April Carr Explains Kitchen Process



Kitchen Manager April Carr works at her desk. Carr recently explained the way the kitchen operates and has changed The Talon’s opinion of cafeteria food.

Rebecca Johnson, Cub Reporter

For the past 17 years, April Carr has worked in one of the Centennial School District’s kitchens. She is currently the kitchen manager at the high school,. A lot of students have concerns about the food served in the cafeteria and cite reasons such as smell and taste. The Talon believes that with three lunch times as well as having a total of 1800 students in the school,  it is hard to make the food to everyone’s preferences. And there is much more going on behind the scenes than most students know about the process of preparing food for CHS students.

Something that contributes to the type of food offered is because of how many free and reduced lunches there are for the students. The kitchen staff often uses food that the government provides. They also have to follow certain guidelines.

Carr said, “We gave to go by federal guidelines to follow the law.”

With this, it gives a different perspective on how this is all works. They also have to follow certain calorie counts due to the guidelines they have to follow.

There specific calorie count is according to Carr, “For snacks it’s 200 and for entrees we are cut off at 300.” Carr does make most food taste better by adding whatever she sees fit. With all this in mind there is so much to really consider when thinking about the lunches.

Carr also prepares the food one day ahead so it is ready for the next day. This is only a problem when there are a lot of snow days because it then cuts into what she has already set aside.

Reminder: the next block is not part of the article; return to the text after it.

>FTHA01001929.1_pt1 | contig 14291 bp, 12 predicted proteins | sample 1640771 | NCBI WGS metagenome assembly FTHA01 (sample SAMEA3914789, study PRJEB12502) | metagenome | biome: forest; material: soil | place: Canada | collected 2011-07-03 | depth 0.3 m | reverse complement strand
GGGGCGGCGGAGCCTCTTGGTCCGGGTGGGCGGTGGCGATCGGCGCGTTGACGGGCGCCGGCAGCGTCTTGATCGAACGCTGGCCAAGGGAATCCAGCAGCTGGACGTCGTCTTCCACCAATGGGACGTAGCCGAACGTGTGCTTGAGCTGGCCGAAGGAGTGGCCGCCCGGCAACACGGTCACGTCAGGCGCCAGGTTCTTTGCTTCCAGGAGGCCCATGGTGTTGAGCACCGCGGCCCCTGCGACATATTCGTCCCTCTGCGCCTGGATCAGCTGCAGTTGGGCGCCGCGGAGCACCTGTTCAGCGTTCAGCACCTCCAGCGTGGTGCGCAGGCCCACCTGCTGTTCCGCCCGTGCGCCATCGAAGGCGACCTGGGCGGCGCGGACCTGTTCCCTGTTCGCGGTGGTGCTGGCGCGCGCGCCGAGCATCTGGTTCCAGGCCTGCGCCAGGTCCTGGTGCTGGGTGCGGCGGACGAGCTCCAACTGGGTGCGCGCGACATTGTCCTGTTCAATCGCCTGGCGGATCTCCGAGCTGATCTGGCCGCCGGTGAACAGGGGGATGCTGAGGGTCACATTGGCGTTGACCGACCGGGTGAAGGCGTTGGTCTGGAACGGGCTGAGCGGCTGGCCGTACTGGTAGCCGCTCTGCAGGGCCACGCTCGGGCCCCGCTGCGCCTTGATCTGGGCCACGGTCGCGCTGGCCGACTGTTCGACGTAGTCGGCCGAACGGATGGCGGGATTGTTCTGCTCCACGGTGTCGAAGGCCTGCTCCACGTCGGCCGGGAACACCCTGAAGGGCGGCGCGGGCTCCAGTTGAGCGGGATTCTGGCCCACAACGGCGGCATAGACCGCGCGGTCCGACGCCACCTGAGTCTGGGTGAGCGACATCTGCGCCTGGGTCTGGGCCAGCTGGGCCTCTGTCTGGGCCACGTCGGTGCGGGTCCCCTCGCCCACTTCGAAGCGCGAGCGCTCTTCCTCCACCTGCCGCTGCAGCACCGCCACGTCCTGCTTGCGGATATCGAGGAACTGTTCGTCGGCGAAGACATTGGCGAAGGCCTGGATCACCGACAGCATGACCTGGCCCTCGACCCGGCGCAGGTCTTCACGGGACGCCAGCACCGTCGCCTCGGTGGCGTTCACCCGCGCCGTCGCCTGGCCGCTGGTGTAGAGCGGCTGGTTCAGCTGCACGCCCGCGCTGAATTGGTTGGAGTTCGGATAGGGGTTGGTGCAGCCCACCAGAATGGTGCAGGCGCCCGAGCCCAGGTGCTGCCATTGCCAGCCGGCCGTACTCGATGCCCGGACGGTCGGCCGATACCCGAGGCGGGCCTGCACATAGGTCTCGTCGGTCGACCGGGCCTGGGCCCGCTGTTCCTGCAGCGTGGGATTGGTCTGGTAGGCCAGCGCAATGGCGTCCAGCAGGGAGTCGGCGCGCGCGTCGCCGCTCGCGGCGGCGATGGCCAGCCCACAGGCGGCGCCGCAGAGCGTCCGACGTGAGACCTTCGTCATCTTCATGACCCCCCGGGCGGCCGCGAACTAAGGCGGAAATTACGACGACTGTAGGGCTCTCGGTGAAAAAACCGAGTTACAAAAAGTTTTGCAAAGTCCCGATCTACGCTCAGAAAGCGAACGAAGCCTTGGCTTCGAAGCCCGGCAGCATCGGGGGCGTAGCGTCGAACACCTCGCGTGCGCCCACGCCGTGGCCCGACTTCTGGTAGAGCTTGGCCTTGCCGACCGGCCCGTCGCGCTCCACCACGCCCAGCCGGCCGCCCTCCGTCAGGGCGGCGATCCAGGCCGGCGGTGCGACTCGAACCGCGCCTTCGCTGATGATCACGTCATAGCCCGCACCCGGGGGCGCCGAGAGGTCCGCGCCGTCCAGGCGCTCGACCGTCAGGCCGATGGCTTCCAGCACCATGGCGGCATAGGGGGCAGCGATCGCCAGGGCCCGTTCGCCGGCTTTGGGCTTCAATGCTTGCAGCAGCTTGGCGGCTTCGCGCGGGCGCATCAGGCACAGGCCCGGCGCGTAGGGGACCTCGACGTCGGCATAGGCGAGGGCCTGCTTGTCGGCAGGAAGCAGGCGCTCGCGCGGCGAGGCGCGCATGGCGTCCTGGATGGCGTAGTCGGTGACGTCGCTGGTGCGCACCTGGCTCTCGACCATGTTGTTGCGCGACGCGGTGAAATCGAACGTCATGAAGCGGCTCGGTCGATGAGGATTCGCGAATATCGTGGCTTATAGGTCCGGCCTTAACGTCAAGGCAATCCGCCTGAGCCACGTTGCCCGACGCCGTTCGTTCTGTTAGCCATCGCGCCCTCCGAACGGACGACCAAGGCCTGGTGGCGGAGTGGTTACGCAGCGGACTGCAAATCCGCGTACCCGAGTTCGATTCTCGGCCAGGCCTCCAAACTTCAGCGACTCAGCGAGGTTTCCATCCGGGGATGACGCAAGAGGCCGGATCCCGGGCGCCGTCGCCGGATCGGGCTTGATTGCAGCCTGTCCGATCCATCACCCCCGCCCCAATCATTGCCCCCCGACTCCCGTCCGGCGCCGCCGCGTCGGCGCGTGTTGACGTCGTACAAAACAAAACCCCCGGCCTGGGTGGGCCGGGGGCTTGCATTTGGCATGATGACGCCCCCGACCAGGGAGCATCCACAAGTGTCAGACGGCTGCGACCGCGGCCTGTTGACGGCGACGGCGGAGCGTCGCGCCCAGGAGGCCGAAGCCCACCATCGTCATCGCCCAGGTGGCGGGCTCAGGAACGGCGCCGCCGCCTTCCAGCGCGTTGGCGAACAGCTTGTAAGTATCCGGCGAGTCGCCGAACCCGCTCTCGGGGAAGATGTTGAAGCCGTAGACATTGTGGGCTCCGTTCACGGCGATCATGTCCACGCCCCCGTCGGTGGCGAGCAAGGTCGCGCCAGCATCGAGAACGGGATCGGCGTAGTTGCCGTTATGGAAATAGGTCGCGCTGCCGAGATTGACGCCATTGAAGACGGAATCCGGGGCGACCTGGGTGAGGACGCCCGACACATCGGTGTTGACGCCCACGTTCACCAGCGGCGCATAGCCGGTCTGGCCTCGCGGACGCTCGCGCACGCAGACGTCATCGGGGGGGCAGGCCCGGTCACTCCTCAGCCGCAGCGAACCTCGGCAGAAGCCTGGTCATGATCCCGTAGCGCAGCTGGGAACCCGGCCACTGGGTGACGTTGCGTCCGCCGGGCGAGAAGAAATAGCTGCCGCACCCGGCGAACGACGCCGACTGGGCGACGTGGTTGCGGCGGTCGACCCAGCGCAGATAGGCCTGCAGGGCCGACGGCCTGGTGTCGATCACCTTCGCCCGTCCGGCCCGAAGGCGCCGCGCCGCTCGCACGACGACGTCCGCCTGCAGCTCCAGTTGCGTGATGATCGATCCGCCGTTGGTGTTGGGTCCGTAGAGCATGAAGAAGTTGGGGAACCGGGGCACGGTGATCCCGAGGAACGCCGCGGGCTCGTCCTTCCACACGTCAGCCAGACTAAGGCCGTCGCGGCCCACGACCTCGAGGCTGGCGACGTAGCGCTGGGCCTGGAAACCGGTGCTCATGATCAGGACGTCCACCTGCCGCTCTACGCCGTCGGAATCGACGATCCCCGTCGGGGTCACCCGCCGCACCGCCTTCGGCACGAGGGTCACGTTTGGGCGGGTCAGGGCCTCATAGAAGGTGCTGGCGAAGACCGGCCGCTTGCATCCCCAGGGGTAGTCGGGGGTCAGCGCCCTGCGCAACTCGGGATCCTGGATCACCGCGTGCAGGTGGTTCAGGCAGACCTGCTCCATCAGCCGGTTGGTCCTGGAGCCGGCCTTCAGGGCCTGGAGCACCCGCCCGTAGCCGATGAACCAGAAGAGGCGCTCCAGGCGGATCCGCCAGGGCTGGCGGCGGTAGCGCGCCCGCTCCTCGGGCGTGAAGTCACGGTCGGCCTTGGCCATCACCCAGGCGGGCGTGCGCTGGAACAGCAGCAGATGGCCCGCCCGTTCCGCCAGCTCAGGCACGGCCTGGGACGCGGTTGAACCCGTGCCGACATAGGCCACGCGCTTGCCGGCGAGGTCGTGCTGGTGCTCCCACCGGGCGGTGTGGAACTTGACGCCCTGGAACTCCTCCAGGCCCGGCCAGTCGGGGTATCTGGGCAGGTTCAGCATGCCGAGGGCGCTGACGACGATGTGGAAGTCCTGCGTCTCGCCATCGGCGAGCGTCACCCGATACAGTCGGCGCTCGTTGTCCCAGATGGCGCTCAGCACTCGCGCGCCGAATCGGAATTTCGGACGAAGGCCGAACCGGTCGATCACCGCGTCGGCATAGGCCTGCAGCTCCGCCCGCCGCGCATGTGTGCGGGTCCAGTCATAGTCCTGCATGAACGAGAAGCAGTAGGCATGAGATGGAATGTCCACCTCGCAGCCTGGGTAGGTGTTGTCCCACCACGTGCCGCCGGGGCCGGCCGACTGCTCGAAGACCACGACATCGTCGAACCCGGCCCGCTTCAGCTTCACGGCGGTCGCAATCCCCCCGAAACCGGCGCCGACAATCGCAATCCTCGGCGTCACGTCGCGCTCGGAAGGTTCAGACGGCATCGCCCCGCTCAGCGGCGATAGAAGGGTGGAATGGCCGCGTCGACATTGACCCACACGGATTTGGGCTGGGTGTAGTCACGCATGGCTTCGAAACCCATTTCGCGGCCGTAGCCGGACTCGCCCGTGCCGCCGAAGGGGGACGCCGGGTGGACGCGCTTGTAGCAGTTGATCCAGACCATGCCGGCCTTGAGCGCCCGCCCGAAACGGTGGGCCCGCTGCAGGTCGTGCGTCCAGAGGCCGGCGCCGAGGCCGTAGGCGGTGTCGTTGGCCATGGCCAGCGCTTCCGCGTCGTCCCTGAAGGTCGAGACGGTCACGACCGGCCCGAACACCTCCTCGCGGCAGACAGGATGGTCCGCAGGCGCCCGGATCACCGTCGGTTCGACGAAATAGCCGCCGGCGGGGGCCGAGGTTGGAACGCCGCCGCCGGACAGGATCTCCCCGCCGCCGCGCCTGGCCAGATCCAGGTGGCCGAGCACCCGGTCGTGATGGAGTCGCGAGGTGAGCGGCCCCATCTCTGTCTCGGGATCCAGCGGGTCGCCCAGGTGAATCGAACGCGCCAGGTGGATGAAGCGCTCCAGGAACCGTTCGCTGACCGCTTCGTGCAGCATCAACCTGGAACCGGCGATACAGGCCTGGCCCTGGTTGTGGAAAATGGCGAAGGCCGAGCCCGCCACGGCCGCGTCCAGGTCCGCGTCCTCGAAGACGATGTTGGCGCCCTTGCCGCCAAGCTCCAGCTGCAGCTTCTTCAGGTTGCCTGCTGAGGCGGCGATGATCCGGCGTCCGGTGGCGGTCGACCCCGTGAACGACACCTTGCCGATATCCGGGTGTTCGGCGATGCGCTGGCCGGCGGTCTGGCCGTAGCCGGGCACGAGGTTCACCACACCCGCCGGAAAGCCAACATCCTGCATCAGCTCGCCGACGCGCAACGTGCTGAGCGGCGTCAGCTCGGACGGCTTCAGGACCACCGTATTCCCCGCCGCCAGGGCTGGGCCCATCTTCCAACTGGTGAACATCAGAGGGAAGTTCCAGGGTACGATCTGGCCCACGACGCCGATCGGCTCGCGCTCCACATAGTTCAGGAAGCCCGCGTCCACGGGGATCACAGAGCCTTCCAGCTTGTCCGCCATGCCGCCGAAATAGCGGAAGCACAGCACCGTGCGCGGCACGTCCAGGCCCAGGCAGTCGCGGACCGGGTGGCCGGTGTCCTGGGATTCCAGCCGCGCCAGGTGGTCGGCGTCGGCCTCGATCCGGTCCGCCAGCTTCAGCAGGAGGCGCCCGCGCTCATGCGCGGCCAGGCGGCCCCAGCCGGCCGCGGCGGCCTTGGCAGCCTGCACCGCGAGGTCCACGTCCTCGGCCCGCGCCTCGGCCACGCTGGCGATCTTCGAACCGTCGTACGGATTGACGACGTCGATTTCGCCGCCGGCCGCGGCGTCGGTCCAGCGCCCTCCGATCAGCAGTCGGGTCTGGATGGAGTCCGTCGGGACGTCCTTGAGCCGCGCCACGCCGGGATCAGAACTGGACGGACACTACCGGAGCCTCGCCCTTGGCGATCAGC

When people think of how “gross” the pizza is, Carr said, “I can tell you that it’s the same pizza as Costco gets.” This is interesting because you typically wouldn’t think that at first. Also, the apples seem to be a point of interest.  People think apples that are not eaten go straight from the “no thank you” bin to the bins for lunch. This isn’t true, “If it goes in the ‘no thank you’ bin it is washed and recycled,” which may give people peace of mind.  And Carr notes that students must take a fruit and vegetable with a meal, again citing federal laws.

On the other hand, we believe that if they had a way to make some better food more kids might eat it more often. For the amount of free and reduced lunches, a lot of those kids don’t eat the food provided. When kids don’t eat the food it’s normally because they don’t like how it looks or just have negative things to say about it which is normal to say not knowing a lot about it. There isn’t much money for the food because they have to get what they are able too with the money they have. With every meal they do try and make them as good as they can.

We believe that the school food is pretty good under the circumstances of the kitchen staff. Trying to make the food the best they can when most of it is frozen or canned is very impressive. People should not take these things for granted. No one can take away the fact that they care about us enough to make sure we have everything we do. The food is not necessarily what they want it to be but it isn’t their fault for that. Overall, if the students really need to know what is actually going on in the kitchen then maybe they wouldn’t be so hard on all of it.